Ivo Babuška’s research has been concernedmainly with the reliability of computational analysis ofmathematical problems and their applications, especially by thefinite element method. He was the first to address a posteriorierror estimation and adaptivity in finite element analysis. Hisresearch papers on these subjects published in the 1970s have beenwidely cited. His joint work with Barna Szabó on the p-versionof the finite element method established the theoreticalfoundations and the algorithmic structure for this method. Hisrecent work has been concerned with the mathematical formulationand treatment of uncertainties which are present in everymathematical model. In recognition of his numerous importantcontributions, Professor Babuška received may honors, whichinclude honorary doctorates, medals and prizes and election toprestigious academies.

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Table of Contents

About the Authors.

Series Preface.

Preface.

1 Introduction.

1.1 Numerical simulation.

1.2 Why is numerical accuracy important?

1.3 Chapter summary.

2 An outline of the finite element method.

2.1 Mathematical models in one dimension.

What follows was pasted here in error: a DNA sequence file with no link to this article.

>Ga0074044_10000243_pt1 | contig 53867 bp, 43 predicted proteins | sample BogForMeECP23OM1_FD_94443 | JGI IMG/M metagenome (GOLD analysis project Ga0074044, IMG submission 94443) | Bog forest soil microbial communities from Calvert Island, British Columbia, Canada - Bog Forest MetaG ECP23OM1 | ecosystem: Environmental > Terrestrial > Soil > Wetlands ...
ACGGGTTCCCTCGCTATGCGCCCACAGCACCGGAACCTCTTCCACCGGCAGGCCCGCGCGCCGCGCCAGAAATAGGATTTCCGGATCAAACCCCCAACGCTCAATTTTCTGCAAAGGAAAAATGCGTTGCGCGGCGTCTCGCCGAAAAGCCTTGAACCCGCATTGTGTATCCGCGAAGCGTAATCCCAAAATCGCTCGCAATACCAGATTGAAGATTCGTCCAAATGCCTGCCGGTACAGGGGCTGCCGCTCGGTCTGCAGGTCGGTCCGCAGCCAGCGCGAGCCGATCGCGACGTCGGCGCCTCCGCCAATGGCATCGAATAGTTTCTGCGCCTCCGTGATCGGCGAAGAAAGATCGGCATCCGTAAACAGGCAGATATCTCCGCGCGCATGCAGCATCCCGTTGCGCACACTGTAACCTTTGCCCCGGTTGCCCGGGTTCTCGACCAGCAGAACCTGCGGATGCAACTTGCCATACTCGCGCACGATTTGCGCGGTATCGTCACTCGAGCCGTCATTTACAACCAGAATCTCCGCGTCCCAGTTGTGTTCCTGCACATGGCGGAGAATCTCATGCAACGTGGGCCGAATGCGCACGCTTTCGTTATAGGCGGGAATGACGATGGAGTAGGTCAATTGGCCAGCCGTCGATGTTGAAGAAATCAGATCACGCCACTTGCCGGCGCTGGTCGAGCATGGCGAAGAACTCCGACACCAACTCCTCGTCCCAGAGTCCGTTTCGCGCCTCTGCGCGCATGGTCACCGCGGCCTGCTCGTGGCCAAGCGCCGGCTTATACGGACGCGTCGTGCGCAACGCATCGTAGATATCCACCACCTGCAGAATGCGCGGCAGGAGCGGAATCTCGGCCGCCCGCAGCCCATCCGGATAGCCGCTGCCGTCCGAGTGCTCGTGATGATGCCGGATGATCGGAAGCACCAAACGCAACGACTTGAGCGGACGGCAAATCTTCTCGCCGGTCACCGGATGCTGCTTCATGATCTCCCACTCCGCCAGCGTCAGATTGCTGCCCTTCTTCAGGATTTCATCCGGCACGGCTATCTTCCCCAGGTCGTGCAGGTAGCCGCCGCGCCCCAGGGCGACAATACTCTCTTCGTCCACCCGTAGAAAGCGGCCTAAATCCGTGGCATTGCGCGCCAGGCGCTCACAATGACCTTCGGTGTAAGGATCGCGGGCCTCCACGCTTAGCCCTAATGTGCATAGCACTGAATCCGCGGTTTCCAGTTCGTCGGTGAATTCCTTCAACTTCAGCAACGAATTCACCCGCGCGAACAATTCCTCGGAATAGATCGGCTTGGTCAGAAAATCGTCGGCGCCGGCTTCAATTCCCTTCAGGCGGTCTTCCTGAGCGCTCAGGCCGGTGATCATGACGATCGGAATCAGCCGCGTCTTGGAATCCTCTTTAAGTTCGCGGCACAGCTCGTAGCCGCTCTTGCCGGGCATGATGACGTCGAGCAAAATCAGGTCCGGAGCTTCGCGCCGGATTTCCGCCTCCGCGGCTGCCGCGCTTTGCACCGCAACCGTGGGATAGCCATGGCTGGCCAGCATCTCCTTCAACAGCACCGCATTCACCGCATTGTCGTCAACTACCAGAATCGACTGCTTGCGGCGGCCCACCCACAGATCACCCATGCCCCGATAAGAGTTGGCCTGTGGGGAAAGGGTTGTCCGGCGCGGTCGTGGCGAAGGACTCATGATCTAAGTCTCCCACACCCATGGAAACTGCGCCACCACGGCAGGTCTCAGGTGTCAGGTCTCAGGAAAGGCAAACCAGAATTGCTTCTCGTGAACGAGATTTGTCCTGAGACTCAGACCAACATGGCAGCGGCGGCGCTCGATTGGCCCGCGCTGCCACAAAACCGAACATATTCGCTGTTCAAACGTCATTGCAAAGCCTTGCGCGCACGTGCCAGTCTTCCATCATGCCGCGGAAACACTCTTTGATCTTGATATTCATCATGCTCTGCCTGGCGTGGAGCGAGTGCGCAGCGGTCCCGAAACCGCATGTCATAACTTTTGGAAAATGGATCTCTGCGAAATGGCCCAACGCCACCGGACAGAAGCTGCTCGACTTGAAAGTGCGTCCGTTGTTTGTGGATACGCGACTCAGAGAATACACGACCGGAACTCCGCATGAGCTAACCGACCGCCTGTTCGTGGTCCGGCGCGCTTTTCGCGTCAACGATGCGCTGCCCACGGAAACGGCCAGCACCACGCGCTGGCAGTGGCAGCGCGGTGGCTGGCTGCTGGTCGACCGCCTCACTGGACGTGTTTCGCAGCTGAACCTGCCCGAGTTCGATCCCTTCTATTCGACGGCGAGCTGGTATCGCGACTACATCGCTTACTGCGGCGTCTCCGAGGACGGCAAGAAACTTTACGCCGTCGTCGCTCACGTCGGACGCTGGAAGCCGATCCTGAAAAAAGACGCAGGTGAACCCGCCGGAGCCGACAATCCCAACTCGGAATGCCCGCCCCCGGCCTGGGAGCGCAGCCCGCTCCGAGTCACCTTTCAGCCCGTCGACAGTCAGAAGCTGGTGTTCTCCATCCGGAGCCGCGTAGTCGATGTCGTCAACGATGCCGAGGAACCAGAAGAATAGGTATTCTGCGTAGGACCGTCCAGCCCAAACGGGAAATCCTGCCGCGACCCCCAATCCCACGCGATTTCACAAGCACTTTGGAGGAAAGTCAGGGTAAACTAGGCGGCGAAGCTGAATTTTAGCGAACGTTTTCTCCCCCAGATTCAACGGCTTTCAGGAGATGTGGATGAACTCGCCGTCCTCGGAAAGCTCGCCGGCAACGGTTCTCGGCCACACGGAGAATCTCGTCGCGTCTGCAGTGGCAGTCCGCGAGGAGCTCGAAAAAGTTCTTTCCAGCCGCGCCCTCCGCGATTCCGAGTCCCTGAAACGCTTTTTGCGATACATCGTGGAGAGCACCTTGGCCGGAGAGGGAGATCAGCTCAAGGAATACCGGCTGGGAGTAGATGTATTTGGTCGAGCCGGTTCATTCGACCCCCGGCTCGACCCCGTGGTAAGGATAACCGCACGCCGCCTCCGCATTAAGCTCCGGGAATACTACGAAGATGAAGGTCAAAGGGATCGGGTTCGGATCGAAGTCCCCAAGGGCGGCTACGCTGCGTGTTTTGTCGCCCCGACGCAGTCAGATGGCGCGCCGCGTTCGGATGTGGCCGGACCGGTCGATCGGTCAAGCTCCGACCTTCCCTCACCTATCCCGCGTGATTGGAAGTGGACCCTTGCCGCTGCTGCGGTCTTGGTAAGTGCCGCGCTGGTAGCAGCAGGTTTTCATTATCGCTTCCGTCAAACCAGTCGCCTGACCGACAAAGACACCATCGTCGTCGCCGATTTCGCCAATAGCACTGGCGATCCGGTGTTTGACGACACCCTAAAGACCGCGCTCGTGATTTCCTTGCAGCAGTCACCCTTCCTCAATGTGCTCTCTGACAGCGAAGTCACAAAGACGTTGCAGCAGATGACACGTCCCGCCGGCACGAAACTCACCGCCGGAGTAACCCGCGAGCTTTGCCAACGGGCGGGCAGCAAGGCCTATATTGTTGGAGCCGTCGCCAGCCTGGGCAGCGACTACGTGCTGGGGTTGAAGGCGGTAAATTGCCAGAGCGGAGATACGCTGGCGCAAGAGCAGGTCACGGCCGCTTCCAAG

2.2 Approximate solution.

2.3 Generalized formulation in one dimension.

2.4 Finite element approximations.

2.5 FEM in one dimension.

2.6 Properties of the generalized formulation.

2.7 Error estimation based on extrapolation.

2.8 Extraction methods.

2.9 Laboratory exercises.

2.10 Chapter summary.

3 Formulation of mathematical models.

3.1 Notation.

3.2 Heat conduction.

3.3 The scalar elliptic boundary value problem.

3.4 Linear elasticity.

3.5 Incompressible elastic materials.

3.6 Stokes' flow.

3.7 The hierarchic view of mathematical models.

3.8 Chapter summary.

4 Generalized formulations.

4.1 The scalar elliptic problem.

4.2 The principle of virtual work.

4.3 Elastostatic problems.

4.4 Elastodynamic models.